Groups of concerned citizens, including the Stephen Foster Neighborhood Association, Ban CCA, Protect Gainesville Citizens and the Stephen Foster Neighborhood Protection Group, have been working for decades to spread awareness of the issue and encourage community activism.

“Over 158 other sites have been closed since ours was declared a Superfund Site,” said Maria Parsons of the Gainesville Neighborhood Protection Group. “We’re still not cleaned up. Why? People coming together matters. You need to get active. Dig your heels in. Protest. Write letters. Make phone calls.”

“The EPA says they’ve done almost 10 years of studies,” said Tia Ma, an officer of Protect Gainesville Citizens. “We have no idea what those studies are. I want a compilation of all the tests that have been done so we can make decisions together. I don’t want to create bad guys. I just want honesty.”

Protect Gainesville Citizens is calling out to concerned Gainesville residents, including UF students, who are willing to learn more and contribute whatever skills they may have toward making Gainesville a cleaner, safer place. Their meetings are held at 7 p.m. at Wild Iris Books on the second and fourth Thursdays of every month. All are welcome.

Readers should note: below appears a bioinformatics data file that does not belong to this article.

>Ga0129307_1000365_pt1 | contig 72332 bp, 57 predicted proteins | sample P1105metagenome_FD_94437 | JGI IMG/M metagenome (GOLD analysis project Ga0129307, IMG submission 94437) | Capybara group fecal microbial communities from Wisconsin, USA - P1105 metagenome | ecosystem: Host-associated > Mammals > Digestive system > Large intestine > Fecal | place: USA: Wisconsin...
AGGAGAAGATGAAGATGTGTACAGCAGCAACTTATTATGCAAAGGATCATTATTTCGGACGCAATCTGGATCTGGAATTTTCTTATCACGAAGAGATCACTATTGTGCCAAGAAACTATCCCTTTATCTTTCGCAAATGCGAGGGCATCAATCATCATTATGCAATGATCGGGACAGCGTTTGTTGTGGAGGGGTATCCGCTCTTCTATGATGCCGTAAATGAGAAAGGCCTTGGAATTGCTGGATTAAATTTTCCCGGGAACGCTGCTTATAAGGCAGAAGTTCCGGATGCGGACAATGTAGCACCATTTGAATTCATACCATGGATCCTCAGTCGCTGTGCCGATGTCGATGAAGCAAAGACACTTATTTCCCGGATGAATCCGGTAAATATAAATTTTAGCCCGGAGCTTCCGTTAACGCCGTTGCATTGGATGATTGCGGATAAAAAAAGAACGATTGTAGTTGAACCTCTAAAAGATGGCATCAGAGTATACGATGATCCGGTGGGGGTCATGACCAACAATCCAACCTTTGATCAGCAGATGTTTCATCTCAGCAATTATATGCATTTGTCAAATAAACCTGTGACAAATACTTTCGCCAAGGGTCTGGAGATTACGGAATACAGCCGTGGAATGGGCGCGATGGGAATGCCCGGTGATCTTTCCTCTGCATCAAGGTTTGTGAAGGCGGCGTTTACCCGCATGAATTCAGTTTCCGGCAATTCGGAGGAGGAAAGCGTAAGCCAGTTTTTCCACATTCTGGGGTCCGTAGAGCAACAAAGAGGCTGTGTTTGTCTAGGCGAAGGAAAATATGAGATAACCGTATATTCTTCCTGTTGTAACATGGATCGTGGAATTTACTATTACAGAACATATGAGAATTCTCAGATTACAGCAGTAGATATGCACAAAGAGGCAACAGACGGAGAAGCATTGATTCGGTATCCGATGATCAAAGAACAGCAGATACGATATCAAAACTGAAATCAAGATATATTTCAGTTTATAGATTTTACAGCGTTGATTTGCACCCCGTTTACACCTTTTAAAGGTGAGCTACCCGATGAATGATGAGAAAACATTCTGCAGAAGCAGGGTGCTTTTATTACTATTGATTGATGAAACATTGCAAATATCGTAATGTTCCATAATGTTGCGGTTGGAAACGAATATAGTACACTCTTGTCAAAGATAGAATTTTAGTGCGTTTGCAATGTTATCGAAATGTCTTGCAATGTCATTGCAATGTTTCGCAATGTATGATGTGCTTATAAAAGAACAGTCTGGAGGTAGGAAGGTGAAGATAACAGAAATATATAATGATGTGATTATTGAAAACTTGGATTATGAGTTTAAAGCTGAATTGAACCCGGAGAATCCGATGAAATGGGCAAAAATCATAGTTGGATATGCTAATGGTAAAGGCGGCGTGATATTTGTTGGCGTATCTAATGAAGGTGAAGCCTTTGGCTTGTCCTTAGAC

“I think the city of Gainesville and UF can really come together with some creative ideas,” Ma said. “It can be an amazing win-win.”

Like other residents of the Stephen Foster Neighborhood, Ma was unaware of the dangerous implications when she bought her house two years ago on 708 NW 31st Ave. As a local massage therapist, she no longer feels comfortable treating clients at her house because she doesn’t know what sort of poisons they’ll be exposed to. Furthermore, she’s scared to let her cat roll around in the soil outside.

“I’ve noticed more and more animals with tumors in this neighborhood,” she said. “To hear that three doors down the street, people are dying of cancer and houses are going out for sale – my heart has been broken.”

Ma has proposed the idea of using the property previously owned by Koppers to build an environmental research center, which would commemorate decades of anxiety and suffering, transforming them into a learning experience.

“We should just admit that we’ve fucked up,” she said. “We can utilize the resources we have in this town. We can do our best to clean it up and do so publically and teach others to do it so this never happens again. It’s not okay to just sit back and let the company decide how to make money on their 90 acres after they clean it up. ”

Brourman said Beazer East has “no problem” with that idea.

“There are going to be some public meetings where people can talk,” he said. “We’re all ears to those sorts of things.”

Ma’s lease on the house will expire in July. She plans to permanently leave before then. Ma is a healer, and her beliefs include leaving places in a better condition than how she found them. Her goal is to fill the entire meadow around her house with ferns and sunflowers, known for their ability to heal the earth by absorbing industrial toxins.

If you're ready for action, make sure you know who the key players are.